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  • Alpenglow: Colorado’s Newest Professional Sports Team (VIDEO)

    The Western Ultimate League was founded in 2020 to give women and non-binary players a chance to play ultimate frisbee in a professional setting. In 2023, a new team will join the WUL: The Colorado Alpenglow, founded by interviewee Tina McDowell and her colleagues.

  • The (Mile High) City of Champions (VIDEO)

    Four hockey teams from Denver won major championships in 2022. From the peewees to the pros, here’s what you need to know.

  • University of Denver Club Women’s Hockey: Flying Colors (VIDEO)

    The women’s club ice hockey team at the University of Denver has grown significantly in the past few years. This season, they have more players than ever, and aim to compete with the other teams in the American Collegiate Hockey Association. This short feature aims to promote the club, and features interview clips from head coach John Anderson and players Jenna Reuben and Katie Yocum.

  • “Coors Field” Graphic (FROM 5/31/2022)

  • “How Does Curling Work?” Graphic (FROM 5/4/2022)

  • “ChamPIOns” Graphic (FROM 4/13/2022)

  • Every NHL-Drafted Player at the University of Denver: An Evaluation (FROM 4/8/2022)

    Does your favorite team have one or more prospects playing for the University of Denver? If so, and you’re interested to learn how they’re doing, I’ve taken the time to do a short write-up about each of them in light of them playing in the NCAA men’s ice hockey championship game tomorrow (Saturday the 9th) at 6:00 PM mountain time.

    The prospects will be ordered by which team has their rights alphabetically.

    Carolina Hurricanes

    Massimo Rizzo (F)

    Draft: 7th round, 216th overall by CAR in 2019

    Height/Weight: 5’10”/179 lbs

    National Team: Canada

    Year: Freshman

    Shoots: Left

    Massimo Rizzo, on top of having the best name on the team, is an interesting prospect with a lot of room to grow. Playing on Denver’s quick forechecking line, he’s a shifty playmaker who isn’t afraid to go into the corners with some of the bigger players in the NCAA. He made a big splash at the beginning of the season as he spent the first few games as Denver’s leading scorer, but since has fell back into a solid role on the second line, with 11 goals and 24 assists in 38 games this season. I can see him showing up in the NHL as a third or fourth line center eventually, but for the foreseeable future he’s likely going to be staying at DU before spending considerable time in the AHL. My best NHL comparison is Tyson Jost.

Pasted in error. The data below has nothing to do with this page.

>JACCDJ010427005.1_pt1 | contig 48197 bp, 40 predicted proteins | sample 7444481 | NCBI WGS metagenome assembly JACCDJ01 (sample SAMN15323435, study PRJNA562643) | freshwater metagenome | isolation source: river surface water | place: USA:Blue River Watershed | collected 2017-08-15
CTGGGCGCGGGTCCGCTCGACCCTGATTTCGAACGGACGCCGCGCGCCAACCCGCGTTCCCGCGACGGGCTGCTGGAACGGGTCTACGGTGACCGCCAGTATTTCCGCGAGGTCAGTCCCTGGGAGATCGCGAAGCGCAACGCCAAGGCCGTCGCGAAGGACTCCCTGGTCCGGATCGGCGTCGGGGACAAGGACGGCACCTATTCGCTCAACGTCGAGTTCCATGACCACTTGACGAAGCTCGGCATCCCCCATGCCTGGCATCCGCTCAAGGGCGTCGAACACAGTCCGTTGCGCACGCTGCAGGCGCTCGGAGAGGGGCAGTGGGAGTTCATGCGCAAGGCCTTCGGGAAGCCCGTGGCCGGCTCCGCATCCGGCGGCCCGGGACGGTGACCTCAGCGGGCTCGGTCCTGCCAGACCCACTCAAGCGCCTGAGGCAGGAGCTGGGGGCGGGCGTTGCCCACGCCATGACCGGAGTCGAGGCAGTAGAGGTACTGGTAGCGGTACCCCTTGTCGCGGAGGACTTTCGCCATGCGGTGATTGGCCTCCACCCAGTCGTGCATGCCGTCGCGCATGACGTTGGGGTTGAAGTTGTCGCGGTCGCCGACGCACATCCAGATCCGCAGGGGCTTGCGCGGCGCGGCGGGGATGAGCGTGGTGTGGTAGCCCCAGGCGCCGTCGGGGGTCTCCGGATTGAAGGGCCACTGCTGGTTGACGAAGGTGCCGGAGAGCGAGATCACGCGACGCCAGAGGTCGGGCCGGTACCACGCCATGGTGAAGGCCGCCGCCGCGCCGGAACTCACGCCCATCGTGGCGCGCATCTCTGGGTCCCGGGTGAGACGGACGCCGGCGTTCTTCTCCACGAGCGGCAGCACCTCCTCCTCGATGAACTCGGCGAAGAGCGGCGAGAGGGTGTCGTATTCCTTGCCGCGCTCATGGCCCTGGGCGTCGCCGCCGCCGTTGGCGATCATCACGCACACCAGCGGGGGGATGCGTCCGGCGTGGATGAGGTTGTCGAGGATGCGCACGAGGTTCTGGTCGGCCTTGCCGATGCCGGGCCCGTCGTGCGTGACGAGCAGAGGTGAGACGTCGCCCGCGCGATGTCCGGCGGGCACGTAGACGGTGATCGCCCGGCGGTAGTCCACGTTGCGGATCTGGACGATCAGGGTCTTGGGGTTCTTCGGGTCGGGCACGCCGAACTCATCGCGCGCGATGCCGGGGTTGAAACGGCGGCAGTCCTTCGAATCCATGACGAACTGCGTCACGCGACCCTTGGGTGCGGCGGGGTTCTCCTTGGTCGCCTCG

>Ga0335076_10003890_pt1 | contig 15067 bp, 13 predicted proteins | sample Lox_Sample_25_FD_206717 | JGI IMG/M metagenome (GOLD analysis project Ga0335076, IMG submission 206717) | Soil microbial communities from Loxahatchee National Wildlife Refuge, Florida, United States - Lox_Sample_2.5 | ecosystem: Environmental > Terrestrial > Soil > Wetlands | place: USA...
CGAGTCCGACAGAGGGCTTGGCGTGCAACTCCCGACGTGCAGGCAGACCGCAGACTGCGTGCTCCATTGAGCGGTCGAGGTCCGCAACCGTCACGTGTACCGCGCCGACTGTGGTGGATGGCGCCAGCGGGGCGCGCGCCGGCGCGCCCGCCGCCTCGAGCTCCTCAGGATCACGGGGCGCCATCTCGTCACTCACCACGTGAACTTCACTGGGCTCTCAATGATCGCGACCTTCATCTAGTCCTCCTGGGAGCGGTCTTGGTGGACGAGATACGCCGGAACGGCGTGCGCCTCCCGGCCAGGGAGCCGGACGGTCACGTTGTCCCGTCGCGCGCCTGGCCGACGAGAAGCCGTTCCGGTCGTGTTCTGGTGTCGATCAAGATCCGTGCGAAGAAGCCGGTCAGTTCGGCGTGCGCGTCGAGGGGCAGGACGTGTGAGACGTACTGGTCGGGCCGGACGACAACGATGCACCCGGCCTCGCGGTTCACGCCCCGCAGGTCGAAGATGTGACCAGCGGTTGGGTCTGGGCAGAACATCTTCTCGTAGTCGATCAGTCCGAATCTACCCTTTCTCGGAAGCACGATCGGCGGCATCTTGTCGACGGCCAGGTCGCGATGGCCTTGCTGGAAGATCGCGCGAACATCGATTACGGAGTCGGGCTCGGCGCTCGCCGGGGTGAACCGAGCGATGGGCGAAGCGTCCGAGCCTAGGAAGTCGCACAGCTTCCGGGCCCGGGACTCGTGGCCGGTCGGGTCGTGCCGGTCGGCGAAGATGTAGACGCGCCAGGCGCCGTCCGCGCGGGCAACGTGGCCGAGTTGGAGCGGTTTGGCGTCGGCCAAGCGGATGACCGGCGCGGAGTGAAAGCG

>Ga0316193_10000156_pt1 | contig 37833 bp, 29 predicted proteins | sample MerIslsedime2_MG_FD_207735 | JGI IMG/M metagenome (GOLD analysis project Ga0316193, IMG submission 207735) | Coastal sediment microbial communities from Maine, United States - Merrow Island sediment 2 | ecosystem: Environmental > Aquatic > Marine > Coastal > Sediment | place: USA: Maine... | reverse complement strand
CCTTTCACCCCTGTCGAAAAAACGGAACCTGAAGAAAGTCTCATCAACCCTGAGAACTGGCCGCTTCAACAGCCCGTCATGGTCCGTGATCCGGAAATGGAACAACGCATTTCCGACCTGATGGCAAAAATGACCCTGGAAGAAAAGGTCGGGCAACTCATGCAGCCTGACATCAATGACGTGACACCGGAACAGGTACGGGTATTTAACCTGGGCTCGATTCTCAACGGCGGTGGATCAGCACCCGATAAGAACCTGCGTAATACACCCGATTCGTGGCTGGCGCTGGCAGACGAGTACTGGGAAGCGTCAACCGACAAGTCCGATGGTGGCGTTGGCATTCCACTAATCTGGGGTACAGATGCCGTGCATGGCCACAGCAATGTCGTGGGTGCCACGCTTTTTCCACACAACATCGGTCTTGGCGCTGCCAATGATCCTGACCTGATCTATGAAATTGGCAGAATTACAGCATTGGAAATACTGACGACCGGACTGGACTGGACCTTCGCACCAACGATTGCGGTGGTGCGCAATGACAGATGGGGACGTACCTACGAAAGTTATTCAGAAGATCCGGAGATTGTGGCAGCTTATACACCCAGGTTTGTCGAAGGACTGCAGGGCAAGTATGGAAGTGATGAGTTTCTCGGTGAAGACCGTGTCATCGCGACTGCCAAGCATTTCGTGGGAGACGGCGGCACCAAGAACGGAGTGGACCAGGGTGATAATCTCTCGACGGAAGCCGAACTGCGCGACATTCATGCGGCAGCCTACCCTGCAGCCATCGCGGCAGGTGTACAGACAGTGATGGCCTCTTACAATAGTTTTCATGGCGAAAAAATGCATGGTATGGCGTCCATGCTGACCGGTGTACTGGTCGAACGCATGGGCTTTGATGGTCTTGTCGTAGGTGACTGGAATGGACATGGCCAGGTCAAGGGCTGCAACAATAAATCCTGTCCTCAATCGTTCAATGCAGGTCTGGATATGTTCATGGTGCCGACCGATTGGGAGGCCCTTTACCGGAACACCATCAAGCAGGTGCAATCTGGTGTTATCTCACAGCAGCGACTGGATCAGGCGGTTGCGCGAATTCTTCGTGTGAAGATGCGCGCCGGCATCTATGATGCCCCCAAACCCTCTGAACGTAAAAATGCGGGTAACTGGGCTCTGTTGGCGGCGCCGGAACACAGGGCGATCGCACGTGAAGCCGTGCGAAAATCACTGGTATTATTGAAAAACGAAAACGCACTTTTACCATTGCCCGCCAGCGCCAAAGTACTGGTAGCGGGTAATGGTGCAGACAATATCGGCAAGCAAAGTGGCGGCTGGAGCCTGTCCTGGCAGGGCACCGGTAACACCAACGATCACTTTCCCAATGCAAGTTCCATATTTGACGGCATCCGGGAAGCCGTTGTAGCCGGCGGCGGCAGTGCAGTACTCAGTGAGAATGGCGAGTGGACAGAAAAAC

Colorado Avalanche

    Sean Behrens (D)

    Draft: 2nd round, 61st overall by COL in 2021

    Height/Weight: 5’10”/176 lbs

    National Team: USA

    Year: Freshman

    Shoots: Left

    Sean Behrens is my personal favorite player on Denver, partially because he’s a prospect for the Avalanche and partly because he’s one of the more underrated defensive prospects in the league. Behrens has done almost everything for the Pioneers this year-–PK, second PP unit, impressive passing, noticeable calmness with the puck, and solid hitting despite his size. He’s comparatively a bit lacking in the goal column, but when he’s normally playing alongside the offensively explosive top six, that’s the last thing you really need. His biggest knock against him is his small size, which was part of the reason why Justin Barron and even Drew Helleson at times were placed ahead of him on the Avs prospect rankings. If he was 6’2” and 200 lbs, I guarantee you’d be hearing a lot more about Behrens. He has 3 goals and 26 assists in 36 games played this season, which might seem underwhelming considering how much I’ve talked him up, but DU in general mostly relies on forwards assisting other forwards. With Colorado’s defensive depth, I doubt he’ll be in the pros anytime soon, but once he is I can see him breaking into the NHL fairly quickly and being a solid second pair defenseman. My best NHL comparison is a combination of Jared Spurgeon and Sam Girard.

    Detroit Red Wings

    Shai Buium (D)

    Draft: 2nd round, 36th overall by DET in 2021

    Height/Weight: 6’3”/209 lbs

    National Team: USA: